A Gentle Reader asks: “We have some friends who just had their first baby. We are DYING to go and see the new arrival, but we feel shy about just showing up on their front porch. What is the etiquette in a situation like this?”
This is one of those times when communication is a MUST, because whether a visit will be welcome or dreaded depends entirely upon the new parents.
Some people (especially with their first babies) are extremely anxious in those few weeks at home with a newborn; they worry about germs, the baby won’t sleep when they think he should, and they’re concerned that their house is a mess. Even laid-back parents will be tired, and they may be very busy trying to incorporate nursing and diapering into their old schedule.
On the other hand, many – probably most – parents want to show off the new baby, too. Even if they seem to be sending out “stay away” vibes, they may be hurt that no one has come to pay their respects to the new prince or princess. The first thing to remember is that the new mama and papa are walking bags of surging hormones and sleep deprivation, so don’t let yourself feel insulted by anything they say (or don’t say) right now! In addition, they may be trying very, very hard not to become “THOSE parents,” the couple who only talk about their baby – so they may be too shy to ask you to come over.
I’m interested in what the other ladies think about this, because: Mollie always knows the right thing to do, Maggie has a one-month-old, and May has reached the age where her friends are having babies. Meanwhile, here are my guidelines!
• Call first. Never never NEVER just drop in on brand-new parents. They may have just gotten the baby to sleep or dropped off themselves – and as anyone who’s ever had a newborn knows, there is NO other feeling of accomplishment like the one you get when you finally get a baby to go to sleep. (If they are sleeping they’ll have probably turned the phone’s ringer off, so calling is okay.)
• If they’re not up to a visit right now, don’t feel insulted. It doesn’t mean they don’t like you, it just means they are stretched so thin they can’t handle even ONE. MORE. THING right now.
• Don’t show up empty-handed. A baby gift isn’t necessary, especially if you already gave one at a shower, but a casserole, a loaf of home-made bread or a handful of movie-rental coupons might really make their day. Oh, and there is one thing I always do if the baby has older siblings: I bring a present, but for the older kids, NOT for the baby. Big brothers and sisters get overlooked a lot at a time like this. The baby won’t care if they get a present and he doesn’t, but you can bet it matters if the situation is reversed!
• Don’t stay long. Twenty minutes is probably long enough during that first couple of weeks. That’s enough time to coo over the baby, ask to hold him if you think the parents will let you (and you want to), leave your gift and go. This way you get your baby fix, they get to show off a bit and no one gets tired out.
What do you think, Ladies?
Mollie Chips In Her 2 1/2 Cents Worth
Well, you asked!
I have a very good angel and a very bad angel sitting on my shoulders, helping me write this. The very bad angel says "Swoop on down, hug that baby, genuflect to the parents, and then share every moment of your own labors and deliveries with the mom." Like I said, a very bad angel. But isn't that what we all do?
It's what I wanna do!
"Here's what you might do" says the very good angel.
You know where the baby lives, so send flowers to the mom, a Teddy bear for the other sibs, and a bottle of Jack Daniel's to the father. Just because he doesn't drink now only means he hasn't raised teenagers yet.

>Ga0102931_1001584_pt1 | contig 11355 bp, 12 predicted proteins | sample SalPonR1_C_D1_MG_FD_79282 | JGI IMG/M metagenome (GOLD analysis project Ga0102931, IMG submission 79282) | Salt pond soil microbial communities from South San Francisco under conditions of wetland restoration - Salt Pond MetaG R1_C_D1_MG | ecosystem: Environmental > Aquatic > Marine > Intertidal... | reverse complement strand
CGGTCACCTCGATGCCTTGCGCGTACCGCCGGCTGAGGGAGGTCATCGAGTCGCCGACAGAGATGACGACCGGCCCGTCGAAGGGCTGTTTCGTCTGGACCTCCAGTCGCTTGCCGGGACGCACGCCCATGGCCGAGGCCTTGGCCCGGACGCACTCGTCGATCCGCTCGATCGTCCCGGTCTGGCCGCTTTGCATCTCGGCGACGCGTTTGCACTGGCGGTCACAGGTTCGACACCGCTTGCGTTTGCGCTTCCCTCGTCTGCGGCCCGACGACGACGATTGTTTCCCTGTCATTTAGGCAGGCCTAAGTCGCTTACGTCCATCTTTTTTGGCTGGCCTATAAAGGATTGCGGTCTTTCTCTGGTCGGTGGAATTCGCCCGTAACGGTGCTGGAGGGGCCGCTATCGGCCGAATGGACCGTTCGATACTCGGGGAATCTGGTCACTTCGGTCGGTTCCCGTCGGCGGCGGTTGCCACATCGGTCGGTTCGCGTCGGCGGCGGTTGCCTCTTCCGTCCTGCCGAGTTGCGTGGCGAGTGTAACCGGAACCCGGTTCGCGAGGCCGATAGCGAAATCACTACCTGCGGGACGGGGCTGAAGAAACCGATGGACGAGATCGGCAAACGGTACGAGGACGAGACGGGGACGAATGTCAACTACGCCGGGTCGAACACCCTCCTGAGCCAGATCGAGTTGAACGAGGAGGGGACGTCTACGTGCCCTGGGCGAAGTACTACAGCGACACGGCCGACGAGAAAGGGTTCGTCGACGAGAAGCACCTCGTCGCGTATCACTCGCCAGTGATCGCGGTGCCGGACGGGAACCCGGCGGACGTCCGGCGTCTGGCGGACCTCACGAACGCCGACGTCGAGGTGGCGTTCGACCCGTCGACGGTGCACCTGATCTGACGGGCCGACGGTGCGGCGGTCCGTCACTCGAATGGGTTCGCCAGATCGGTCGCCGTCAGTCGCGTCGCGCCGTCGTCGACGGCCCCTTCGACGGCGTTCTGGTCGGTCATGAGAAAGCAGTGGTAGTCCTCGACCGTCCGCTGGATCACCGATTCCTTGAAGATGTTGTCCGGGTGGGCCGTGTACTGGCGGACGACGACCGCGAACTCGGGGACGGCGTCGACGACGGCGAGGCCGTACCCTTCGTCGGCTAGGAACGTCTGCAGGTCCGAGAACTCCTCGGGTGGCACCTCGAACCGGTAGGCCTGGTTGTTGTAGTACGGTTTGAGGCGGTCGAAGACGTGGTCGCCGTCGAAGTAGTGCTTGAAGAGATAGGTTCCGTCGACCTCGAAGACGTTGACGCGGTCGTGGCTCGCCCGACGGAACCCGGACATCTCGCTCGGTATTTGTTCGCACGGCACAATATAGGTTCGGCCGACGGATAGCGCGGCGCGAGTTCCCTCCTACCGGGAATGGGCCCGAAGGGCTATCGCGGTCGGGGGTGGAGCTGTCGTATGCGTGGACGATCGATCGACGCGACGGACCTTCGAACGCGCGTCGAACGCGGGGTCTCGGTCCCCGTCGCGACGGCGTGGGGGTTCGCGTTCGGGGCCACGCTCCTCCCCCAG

If you live out of town, call nearby restaurants, etc. to see if they deliver. Then have food sent. Food is always appreciated, especially when you're nursing. Go for a deli platter and a case of sparkling apple cider. Oh, and beer helps the milk let down . . .
Send a packet of redeemable coupons to the parents. They should be for things like HazMat services, babysitting, a weekend away when the baby isn't nursing anymore, that sort of thing. Use your imagination, silly. What did you really need help with when you were sitting on your episiotomy, nursing a baby, dealing with mastitis, and just generally wondering why there are only 24 hours a day?
If you have a buck or two, start a college fund for the wee one. The parents will think you crazy, but $50.00, compounded at 1.5% for 18 years is probably an art history book when the princess is 18. And, yes, in college, every book is a gift from God. Ok, so maybe a laptop or whatever small pittance it will buy then, but you get my point. If that kidlet decides to spend the money on something other than higher education, that's fine, because you love him/her. But having a little nest egg started is a good thing!
Check the parents Facebook page daily and respond appropriately. Appropriate responses might be "Oh, Sweetie!!!!" if it's something related with new mommy frustration, or "Oh, Sweetie!!!!!!!" if has something to do with something positive. "Oh, Sweetie!!!!!!!!" pretty much covers it all.
Find out, via Facebook or e-mail, when a visit might be arranged. Start the correspondence with "I need a baby fix, when can you accommodate me!" If you are really nice, you can insert a "?" for "!". Telephones can rattle a nursing mom, e-mail will remain in a holding pattern 'til the mommy is ready to respond.
And remember, once that baby is here, that little person is #1 to the parents. If it seems like you are being ignored, it's because someone else is probably getting every drop of tender attention the parents have to offer. This is a good thing. This also won't change.
So, glorify in the beauty of birth. A new person has arrived here, all new and perfect, just waiting to be loved. So love away - but let the parents call the shots!